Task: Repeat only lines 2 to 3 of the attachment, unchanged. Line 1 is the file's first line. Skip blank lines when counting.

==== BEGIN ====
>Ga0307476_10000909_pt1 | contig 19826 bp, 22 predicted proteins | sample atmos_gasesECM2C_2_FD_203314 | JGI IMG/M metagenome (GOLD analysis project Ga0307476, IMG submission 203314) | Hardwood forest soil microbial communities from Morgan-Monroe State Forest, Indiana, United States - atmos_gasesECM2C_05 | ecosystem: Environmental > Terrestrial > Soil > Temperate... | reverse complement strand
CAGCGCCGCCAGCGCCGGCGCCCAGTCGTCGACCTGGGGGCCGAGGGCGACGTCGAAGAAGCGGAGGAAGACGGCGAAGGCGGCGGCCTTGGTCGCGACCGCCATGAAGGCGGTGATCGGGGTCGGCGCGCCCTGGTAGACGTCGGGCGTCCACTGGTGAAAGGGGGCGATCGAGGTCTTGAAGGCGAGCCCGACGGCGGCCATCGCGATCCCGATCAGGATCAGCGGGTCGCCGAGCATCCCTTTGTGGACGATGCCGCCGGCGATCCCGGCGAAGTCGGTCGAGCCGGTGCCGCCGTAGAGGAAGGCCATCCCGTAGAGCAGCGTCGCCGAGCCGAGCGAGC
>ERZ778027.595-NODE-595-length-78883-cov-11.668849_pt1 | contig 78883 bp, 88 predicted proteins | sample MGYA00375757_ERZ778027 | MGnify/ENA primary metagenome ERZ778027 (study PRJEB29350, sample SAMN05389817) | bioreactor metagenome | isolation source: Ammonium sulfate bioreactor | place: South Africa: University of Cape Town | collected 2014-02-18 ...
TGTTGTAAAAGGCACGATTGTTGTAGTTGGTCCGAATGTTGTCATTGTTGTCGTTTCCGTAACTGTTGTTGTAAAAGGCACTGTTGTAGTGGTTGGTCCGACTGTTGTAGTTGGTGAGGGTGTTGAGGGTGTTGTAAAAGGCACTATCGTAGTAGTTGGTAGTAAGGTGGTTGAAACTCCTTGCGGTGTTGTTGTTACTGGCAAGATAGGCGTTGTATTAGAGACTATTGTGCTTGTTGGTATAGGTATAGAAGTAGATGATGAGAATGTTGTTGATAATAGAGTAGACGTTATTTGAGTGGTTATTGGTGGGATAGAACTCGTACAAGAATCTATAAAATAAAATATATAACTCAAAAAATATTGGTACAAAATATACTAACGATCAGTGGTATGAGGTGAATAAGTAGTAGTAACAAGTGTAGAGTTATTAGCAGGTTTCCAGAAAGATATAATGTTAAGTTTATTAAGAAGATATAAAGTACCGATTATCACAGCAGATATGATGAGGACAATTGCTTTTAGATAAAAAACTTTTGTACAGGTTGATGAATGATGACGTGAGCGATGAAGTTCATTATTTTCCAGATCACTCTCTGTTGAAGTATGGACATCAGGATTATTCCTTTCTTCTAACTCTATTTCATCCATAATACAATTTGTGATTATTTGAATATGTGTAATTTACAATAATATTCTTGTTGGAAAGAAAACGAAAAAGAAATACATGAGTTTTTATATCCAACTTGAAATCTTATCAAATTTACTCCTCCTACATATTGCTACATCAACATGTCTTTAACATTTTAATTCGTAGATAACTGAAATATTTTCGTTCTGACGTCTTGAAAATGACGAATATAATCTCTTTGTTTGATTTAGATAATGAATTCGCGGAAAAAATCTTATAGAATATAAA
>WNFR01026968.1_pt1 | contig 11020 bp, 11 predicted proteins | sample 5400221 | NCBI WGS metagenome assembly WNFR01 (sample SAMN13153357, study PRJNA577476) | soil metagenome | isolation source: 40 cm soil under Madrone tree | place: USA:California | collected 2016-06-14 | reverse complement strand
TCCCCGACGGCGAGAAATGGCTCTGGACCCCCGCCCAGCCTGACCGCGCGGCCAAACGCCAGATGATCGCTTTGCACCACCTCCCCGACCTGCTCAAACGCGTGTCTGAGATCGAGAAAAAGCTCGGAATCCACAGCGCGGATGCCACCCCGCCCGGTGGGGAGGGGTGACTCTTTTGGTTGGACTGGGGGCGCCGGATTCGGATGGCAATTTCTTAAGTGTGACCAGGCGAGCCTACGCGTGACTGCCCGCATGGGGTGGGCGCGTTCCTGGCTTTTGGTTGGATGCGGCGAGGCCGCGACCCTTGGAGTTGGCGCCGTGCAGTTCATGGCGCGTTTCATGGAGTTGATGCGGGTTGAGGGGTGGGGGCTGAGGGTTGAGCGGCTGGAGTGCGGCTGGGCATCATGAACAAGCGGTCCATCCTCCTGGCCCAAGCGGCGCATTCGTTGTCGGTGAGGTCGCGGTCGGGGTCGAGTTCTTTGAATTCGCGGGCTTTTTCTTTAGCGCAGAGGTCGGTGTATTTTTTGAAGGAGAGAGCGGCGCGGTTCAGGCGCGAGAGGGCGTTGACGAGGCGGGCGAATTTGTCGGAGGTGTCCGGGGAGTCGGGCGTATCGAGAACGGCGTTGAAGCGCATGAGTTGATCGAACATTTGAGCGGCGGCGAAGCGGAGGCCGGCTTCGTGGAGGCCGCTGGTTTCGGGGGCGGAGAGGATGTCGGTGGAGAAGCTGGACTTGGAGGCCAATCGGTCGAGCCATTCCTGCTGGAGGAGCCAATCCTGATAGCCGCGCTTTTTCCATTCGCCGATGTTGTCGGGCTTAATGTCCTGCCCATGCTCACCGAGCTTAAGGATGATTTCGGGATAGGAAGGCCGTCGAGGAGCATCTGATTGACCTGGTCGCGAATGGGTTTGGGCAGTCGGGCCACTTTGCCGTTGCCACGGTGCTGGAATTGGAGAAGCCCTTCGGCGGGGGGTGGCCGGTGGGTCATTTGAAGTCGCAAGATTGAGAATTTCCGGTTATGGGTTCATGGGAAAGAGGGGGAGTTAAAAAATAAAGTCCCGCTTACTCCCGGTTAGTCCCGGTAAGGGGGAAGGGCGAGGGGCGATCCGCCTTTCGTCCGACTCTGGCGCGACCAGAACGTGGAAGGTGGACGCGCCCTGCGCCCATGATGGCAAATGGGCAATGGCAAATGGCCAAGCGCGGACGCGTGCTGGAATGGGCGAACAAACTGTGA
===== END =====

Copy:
CAGCGCCGCCAGCGCCGGCGCCCAGTCGTCGACCTGGGGGCCGAGGGCGACGTCGAAGAAGCGGAGGAAGACGGCGAAGGCGGCGGCCTTGGTCGCGACCGCCATGAAGGCGGTGATCGGGGTCGGCGCGCCCTGGTAGACGTCGGGCGTCCACTGGTGAAAGGGGGCGATCGAGGTCTTGAAGGCGAGCCCGACGGCGGCCATCGCGATCCCGATCAGGATCAGCGGGTCGCCGAGCATCCCTTTGTGGACGATGCCGCCGGCGATCCCGGCGAAGTCGGTCGAGCCGGTGCCGCCGTAGAGGAAGGCCATCCCGTAGAGCAGCGTCGCCGAGCCGAGCGAGC
>ERZ778027.595-NODE-595-length-78883-cov-11.668849_pt1 | contig 78883 bp, 88 predicted proteins | sample MGYA00375757_ERZ778027 | MGnify/ENA primary metagenome ERZ778027 (study PRJEB29350, sample SAMN05389817) | bioreactor metagenome | isolation source: Ammonium sulfate bioreactor | place: South Africa: University of Cape Town | collected 2014-02-18 ...